The recommendations of DGTR are applicable for 5 years unless revoked before or Extended by the DGTR for further 5 years because in its opinion the dumping will continue or recur after the expiry of five year period and will cause injury to the domestic producers.
Appeal against the recommendation and imposition of Anti Dumping Duty–
As per Section 9C of the Custom Tariff Act, 1975, one can appeal against the recommendation and imposition of Anti Dumping Duty in Customs, Excise and Service Tax Appellate Tribunal (CESTAT), established under Section 129 of the Customs Act 1962.
What is Subsidy?
World Trade Organization, Agreement on Subsidies and Countervailing Measures (“ASCM”) defines subsidy as follows:
“(i) a financial contribution (ii) by a government or any public body within the territory of a Member (iii) which confers a benefit.”
Sometimes , governments of various countries support the producers in their country by providing subsidies. This help by the government makes the products cheaper and as the customer will prefer these foreign products above domestic products because of their cheap prices ultimately boost their demand in importing countries, which could ultimately result in losses to the domestic producers of the importing country.
Therefore, the governments of the importing countries impose Countervailing duties on such subsidized products to nullify the effect of subsidy and protect the domestic producers from bearing losses.
Article XVI of the GATT 1994 and the Agreement on Subsidies and Countervailing Measures (“ASCM”) lays down the rules to regulate subsidies and Countervailing measures among the member countries of WTO.
Legal Framework Governing Imposition of Anti-dumping Duty in India
i) Governing Laws-
In India Anti- Dumping duties are governed by Section 9, 9B and 9C of the Custom Tariff Act 1975. This is further supplemented by the Customs Tariff (Identification, Assessment and Collection of Countervailing Duty on Subsidized Articles and for Determination of Injury) Rules 1995, (the Countervailing Rules). It lays down the rules with regards to identification of the subsidized products, the manner of determining subsidy provided, and the collection and assessing of the duty under the act.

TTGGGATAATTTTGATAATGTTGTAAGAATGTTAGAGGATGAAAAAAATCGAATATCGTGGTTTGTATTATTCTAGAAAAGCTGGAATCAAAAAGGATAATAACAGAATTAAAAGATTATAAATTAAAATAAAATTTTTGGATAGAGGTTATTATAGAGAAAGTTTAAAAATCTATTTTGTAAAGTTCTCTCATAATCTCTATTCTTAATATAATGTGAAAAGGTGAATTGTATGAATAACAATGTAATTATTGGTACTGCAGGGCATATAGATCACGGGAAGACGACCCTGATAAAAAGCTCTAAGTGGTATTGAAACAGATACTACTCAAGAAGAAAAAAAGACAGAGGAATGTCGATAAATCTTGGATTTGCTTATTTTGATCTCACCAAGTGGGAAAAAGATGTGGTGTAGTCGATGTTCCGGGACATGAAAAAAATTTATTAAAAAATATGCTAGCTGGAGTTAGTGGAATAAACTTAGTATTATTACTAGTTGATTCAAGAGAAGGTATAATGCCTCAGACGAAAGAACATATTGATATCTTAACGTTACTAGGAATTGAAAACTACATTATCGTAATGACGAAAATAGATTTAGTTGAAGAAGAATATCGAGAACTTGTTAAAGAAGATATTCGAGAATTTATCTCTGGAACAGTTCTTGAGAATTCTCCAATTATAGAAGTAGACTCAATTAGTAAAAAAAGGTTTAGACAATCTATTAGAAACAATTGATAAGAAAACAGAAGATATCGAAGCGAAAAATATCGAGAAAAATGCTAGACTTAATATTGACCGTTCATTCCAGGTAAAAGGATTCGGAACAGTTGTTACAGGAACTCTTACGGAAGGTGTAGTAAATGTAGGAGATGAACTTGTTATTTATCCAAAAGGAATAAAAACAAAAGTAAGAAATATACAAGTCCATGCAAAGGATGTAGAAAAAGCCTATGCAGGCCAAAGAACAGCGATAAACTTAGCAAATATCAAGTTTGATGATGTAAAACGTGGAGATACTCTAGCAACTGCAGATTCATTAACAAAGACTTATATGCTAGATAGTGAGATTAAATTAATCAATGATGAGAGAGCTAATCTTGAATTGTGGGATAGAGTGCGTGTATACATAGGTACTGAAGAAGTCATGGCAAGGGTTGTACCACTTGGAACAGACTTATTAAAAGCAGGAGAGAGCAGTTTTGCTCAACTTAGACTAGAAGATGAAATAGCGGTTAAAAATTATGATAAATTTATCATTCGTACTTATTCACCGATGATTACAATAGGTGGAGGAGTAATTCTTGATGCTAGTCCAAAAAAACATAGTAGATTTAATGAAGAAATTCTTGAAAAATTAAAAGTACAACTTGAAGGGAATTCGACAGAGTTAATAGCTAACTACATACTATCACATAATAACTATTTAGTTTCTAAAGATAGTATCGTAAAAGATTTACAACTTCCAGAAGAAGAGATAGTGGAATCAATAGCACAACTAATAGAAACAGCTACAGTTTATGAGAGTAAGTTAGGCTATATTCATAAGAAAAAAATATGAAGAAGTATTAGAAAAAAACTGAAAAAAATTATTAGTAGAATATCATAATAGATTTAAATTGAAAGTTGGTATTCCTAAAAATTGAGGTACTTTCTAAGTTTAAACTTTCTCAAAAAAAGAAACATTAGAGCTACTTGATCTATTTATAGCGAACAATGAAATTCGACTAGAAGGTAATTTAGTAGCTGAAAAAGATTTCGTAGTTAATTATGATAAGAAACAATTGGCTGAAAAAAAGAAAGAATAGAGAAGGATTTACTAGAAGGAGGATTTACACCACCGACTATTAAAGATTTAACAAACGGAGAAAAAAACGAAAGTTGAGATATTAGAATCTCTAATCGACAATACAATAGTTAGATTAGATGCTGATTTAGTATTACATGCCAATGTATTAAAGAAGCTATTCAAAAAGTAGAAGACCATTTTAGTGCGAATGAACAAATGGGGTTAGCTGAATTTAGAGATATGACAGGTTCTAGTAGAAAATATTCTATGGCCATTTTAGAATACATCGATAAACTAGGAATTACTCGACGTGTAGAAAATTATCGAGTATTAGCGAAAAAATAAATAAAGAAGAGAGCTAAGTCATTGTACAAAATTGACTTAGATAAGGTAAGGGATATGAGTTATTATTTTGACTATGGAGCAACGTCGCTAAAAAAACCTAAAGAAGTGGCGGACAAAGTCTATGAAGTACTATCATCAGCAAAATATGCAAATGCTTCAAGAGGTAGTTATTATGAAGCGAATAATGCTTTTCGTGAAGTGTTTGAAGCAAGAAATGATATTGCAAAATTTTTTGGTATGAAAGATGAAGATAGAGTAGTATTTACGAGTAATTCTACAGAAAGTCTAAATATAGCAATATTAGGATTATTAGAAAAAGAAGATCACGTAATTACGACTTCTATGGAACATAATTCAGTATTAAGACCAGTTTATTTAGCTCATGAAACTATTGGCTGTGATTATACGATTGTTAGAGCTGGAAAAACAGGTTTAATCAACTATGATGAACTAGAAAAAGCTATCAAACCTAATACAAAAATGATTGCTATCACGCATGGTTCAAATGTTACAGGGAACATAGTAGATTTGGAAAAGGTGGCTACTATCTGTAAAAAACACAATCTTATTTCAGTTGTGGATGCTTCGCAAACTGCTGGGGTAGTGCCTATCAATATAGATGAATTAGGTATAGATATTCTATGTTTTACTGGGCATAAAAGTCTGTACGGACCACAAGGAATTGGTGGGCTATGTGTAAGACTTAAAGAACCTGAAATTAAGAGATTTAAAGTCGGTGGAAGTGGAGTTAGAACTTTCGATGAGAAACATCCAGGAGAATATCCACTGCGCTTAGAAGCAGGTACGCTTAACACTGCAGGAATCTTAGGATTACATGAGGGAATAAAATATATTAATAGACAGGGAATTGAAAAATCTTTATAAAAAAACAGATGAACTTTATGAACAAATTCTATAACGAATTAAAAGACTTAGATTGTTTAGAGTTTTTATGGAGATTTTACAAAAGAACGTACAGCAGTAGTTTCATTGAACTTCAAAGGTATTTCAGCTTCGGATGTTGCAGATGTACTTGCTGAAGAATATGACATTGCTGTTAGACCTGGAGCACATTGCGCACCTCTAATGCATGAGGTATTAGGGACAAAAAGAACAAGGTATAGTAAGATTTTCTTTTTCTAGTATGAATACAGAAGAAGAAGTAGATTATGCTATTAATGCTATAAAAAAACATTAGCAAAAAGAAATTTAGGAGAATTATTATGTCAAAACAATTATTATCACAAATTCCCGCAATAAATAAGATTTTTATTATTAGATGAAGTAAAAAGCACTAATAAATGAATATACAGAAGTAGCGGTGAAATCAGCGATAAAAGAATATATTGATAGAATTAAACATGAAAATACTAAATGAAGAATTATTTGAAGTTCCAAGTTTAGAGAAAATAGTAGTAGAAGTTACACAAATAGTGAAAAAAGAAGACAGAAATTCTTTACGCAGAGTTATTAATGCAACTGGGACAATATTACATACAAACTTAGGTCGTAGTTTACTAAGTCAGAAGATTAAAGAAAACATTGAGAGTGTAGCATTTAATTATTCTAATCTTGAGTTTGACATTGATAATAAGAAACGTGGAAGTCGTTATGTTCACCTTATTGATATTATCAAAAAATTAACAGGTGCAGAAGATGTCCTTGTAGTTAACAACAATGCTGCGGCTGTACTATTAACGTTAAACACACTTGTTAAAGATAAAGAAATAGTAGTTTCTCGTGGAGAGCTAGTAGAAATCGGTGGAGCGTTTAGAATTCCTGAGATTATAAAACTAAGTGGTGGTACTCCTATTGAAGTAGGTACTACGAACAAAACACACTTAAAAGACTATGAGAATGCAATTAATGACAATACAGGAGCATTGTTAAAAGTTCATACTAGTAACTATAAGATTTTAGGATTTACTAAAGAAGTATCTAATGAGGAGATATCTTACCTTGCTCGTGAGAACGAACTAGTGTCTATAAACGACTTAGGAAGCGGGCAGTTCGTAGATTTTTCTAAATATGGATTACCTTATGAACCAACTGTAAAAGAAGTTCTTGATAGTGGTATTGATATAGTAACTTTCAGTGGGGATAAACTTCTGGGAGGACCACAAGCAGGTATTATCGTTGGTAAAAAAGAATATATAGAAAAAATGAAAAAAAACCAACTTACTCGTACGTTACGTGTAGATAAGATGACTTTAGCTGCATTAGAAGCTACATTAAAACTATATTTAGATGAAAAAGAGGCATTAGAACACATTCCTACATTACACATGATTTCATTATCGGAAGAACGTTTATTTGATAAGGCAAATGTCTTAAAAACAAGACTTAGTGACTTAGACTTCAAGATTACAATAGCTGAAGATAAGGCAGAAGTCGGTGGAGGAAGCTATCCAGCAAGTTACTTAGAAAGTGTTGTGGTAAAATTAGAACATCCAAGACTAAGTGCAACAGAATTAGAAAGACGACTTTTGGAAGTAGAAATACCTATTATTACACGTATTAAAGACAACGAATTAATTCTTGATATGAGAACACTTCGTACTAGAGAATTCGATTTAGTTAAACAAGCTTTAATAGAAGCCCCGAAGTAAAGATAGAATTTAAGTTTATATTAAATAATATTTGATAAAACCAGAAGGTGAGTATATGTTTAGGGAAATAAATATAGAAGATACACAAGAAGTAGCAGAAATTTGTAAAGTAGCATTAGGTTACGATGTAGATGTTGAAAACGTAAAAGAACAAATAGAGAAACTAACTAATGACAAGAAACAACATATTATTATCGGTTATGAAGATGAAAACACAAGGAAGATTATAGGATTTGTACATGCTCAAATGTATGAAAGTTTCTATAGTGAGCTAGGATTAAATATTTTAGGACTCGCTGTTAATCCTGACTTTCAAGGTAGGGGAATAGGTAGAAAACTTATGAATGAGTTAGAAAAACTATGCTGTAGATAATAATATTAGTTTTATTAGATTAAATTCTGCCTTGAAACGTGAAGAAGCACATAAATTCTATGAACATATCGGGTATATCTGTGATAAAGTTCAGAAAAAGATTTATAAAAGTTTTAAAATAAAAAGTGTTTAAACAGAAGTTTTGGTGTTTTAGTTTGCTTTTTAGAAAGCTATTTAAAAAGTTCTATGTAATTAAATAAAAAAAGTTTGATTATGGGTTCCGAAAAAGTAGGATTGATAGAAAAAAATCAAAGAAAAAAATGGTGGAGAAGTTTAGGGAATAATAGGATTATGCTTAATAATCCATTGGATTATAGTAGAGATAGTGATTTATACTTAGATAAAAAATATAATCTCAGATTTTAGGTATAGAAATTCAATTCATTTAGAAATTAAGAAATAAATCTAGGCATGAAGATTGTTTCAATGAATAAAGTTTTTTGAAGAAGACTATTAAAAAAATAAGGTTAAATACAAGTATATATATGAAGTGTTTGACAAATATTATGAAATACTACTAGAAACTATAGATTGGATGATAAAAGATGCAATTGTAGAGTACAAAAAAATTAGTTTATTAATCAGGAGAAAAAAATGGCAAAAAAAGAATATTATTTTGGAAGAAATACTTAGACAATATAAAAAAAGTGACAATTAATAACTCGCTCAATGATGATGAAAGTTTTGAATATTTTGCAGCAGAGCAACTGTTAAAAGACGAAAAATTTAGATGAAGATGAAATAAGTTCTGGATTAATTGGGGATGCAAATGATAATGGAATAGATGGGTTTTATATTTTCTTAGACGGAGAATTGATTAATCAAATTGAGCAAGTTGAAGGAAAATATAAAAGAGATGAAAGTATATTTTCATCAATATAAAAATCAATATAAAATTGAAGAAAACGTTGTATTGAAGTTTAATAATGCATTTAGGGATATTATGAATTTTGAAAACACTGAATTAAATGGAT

ii) Supervising and Implementing Authority-
Similar to anti- dumping regulationsDirectorate General of Trade Remedies (“DGTR”) carries out the anti-dumping investigations in India and gives recommendations regarding imposition of duty. Again the Ministry of Finance has the discretion to accept or reject those recommendations and impose the countervailing duty not exceeding the amount of subsidy.
Again there is a need to establish that the subsidized articles are either causing injury or are a threat to the domestic producers. Rule 13 read with Annexure I of the Countervailing Rules provides for the principles to determine injury and Rule 12 read with Annexure IV of the Countervailing Rules Countervailing Rules lay down the rules for the calculation of the amount of countervailable subsidies. Further in case an item already subjected to anti- dumping duty also attracts countervailing duty,the government may impose countervailing duty on such product for an amount equivalent to the difference between margin of countervailing duty and anti dumping duty imposed.
Again similar to the anti- dumping rules, the recommendations of DGTR are applicable for 5 years unless revoked before or Extended by the DGTR for further 5 years because in its opinion the subsidization will continue or recur after the expiry of five year period and will cause injury to the domestic producers.
iii) Appeal with regards to the countervailing duty-
Again, as per Section 9C of the Custom Tariff Act, 1975, any appeal with regards to the countervailing duty will lie in Customs Excise and Service Tax Appellate Tribunal (CESTAT), established under Section 129 of the Customs Act 1962.
The Custom Tariff Act 1975, provides for the imposition of ,both Anti- dumping duty as well as Countervailing duty when the need arises and it can be safely concluded that in both the cases the legal framework is similar and both the remedies protects the interest of domestic business of India as well as promotes fair trade in consonance with the WTO guidelines and Gate agreement.